CV Example

Your CV is the first chance that you get to make a good impression on a potential employer.  Make sure your CV is clear and follows a consistent format that is easy on the eye. Below is a great example of a starting point for your CV. For more tips on writing a CV, check out this career article.

Email address
Phone number

Professional summary

In this introduction you should include no more than a few lines or one paragraph to outline your key skills and career overview. Don’t add in any information about any positions in your career history here as you will be speaking about that under each role heading.

Education and training 

This should include information right back to GCSE’s/O Levels.


Some people include subjects and grades but I would not consider this to be essential. Just the name of the school and the dates is sufficient. Include GCSE’s/O Levels, A Levels.

University/ college/ post graduate study

(If applicable) Include the subject(s) studied and the dates as well as the overall grade. If you have been to university I think it’s beneficial to include module topics and dissertation subject.


Include all certifications that you have received. Specific to risk, this could be the Professional Risk Manager (PRM) designation for example.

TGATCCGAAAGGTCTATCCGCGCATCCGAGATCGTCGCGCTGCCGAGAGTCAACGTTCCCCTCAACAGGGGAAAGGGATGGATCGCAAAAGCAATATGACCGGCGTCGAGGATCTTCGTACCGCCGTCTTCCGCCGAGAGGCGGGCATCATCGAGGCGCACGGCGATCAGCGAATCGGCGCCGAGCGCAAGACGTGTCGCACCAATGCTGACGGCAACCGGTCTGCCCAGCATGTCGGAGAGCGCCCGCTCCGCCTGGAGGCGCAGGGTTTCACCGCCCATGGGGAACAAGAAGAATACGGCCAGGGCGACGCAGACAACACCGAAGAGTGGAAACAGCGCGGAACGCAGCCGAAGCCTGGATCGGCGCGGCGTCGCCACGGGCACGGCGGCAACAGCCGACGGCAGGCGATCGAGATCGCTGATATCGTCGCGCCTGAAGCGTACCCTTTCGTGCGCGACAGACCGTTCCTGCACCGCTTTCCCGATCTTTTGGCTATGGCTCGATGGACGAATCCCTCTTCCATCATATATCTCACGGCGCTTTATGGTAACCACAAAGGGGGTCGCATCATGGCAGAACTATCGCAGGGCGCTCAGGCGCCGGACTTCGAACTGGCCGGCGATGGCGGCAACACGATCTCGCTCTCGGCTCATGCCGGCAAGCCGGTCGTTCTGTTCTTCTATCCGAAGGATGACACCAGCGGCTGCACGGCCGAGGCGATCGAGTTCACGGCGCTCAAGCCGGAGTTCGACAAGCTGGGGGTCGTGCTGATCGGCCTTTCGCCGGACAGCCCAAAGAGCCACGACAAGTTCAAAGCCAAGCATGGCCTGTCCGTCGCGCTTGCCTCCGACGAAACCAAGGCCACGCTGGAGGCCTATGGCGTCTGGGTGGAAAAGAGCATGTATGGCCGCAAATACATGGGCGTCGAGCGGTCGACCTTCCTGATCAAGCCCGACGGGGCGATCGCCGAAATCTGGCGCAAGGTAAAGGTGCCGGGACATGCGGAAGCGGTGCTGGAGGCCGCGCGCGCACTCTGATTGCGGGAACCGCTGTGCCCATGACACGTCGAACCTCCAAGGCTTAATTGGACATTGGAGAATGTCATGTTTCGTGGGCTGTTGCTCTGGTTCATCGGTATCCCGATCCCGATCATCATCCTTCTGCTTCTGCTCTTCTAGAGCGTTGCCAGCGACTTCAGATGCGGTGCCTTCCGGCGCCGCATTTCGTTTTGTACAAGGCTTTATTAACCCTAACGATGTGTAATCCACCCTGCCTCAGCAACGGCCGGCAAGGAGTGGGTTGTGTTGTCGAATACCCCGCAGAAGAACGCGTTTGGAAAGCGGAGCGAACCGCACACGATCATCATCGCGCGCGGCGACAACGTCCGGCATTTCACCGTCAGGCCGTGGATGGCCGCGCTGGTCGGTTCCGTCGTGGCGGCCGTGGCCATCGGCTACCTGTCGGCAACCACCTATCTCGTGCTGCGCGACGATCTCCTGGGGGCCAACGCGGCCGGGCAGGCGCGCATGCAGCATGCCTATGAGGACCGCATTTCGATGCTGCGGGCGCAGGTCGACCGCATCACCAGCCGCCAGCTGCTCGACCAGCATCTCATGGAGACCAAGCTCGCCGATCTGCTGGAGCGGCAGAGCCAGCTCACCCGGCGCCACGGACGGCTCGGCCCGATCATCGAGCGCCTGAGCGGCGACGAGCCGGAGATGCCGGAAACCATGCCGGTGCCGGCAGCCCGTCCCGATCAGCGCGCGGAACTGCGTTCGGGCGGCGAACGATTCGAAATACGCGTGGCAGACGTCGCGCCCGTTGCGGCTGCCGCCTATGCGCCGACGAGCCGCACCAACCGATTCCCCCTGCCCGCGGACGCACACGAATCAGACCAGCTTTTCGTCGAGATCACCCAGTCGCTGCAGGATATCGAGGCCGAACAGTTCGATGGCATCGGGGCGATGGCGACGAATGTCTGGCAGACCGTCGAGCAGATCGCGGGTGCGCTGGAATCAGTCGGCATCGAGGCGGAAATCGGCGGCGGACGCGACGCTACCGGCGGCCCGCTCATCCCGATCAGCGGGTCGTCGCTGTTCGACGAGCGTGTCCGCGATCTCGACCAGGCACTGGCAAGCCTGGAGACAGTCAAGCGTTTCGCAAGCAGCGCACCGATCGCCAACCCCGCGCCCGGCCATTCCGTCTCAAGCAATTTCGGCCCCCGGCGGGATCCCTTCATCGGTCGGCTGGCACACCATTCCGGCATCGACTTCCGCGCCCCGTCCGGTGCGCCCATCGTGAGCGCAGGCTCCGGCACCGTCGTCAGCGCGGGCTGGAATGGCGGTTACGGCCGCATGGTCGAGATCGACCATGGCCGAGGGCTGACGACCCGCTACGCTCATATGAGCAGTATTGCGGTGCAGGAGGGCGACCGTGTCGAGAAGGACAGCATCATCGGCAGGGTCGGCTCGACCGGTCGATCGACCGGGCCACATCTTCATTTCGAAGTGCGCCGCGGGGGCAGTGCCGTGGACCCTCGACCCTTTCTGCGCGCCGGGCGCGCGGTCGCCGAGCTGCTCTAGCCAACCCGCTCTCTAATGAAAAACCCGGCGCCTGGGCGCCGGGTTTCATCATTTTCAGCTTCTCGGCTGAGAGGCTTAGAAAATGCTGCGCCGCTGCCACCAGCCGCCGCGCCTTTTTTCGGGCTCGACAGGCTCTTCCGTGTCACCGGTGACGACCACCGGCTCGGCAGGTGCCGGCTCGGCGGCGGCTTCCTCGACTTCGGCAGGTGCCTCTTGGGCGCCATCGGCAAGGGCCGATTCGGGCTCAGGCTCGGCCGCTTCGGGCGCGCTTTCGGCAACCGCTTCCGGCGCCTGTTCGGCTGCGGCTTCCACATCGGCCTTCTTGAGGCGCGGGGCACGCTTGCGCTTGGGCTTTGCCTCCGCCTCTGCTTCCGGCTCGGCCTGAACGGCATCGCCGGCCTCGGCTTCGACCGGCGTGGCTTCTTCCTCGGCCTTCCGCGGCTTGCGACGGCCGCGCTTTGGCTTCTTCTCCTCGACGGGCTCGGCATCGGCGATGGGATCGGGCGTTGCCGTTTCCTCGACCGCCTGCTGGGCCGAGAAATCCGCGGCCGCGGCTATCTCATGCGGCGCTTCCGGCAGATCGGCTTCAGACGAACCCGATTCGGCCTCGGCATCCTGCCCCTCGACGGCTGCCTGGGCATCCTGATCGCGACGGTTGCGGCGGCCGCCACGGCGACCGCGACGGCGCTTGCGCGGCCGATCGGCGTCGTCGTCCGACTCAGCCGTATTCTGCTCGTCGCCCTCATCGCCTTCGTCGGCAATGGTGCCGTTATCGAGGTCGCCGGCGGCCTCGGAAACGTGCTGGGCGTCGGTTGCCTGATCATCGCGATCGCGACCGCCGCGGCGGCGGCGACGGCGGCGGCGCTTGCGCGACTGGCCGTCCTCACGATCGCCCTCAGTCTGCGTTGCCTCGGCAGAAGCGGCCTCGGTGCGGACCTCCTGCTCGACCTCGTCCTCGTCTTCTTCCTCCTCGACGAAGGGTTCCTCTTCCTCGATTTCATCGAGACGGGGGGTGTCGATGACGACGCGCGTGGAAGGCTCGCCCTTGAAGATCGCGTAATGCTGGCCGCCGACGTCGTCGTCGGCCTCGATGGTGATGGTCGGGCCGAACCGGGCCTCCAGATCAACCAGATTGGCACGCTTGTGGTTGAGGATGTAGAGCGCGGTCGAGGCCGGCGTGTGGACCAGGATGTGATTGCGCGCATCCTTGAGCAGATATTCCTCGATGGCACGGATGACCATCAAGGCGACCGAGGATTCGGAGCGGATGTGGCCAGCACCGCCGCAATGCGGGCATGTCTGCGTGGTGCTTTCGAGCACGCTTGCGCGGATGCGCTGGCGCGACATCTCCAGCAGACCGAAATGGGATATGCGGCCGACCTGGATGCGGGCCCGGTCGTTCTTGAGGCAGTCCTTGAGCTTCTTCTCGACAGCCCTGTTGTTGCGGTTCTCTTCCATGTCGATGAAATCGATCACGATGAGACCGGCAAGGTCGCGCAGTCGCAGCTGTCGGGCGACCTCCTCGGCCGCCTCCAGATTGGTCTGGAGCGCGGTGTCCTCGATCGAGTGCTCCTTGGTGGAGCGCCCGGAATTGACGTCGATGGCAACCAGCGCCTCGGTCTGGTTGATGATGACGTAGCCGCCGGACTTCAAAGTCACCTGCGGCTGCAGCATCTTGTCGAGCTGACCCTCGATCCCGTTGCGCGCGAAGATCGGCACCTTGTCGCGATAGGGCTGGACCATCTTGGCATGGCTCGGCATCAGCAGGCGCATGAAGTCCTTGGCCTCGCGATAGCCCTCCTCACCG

Key skills

I would advise using an overview of soft skills that you can expand on at interview and provide working examples of. For example:

  • Working under pressure
  • Time management
  • Communication skills
  • Leadership and teamwork
  • Decision making 
  • Self-motivated

Career history/Work experience

Company name
Job title
Dates (Month YYYY) (most recent role first and work backwards using this format)


  • Provide key achievements within a role here and highlight which skills in particular you used to reach the end result 
  • Provide enough information without turning each bullet point in to a waffle.
  • Don’t use soft skills in these areas as you will have highlighted them above and this is also something you can use to sell yourself during an interview 
  • Use action verbs such as designed, created, implemented, enhanced etc.

About the Author:

Keeley Fitzsimmons
Training and Development Manager
Broadgate Search

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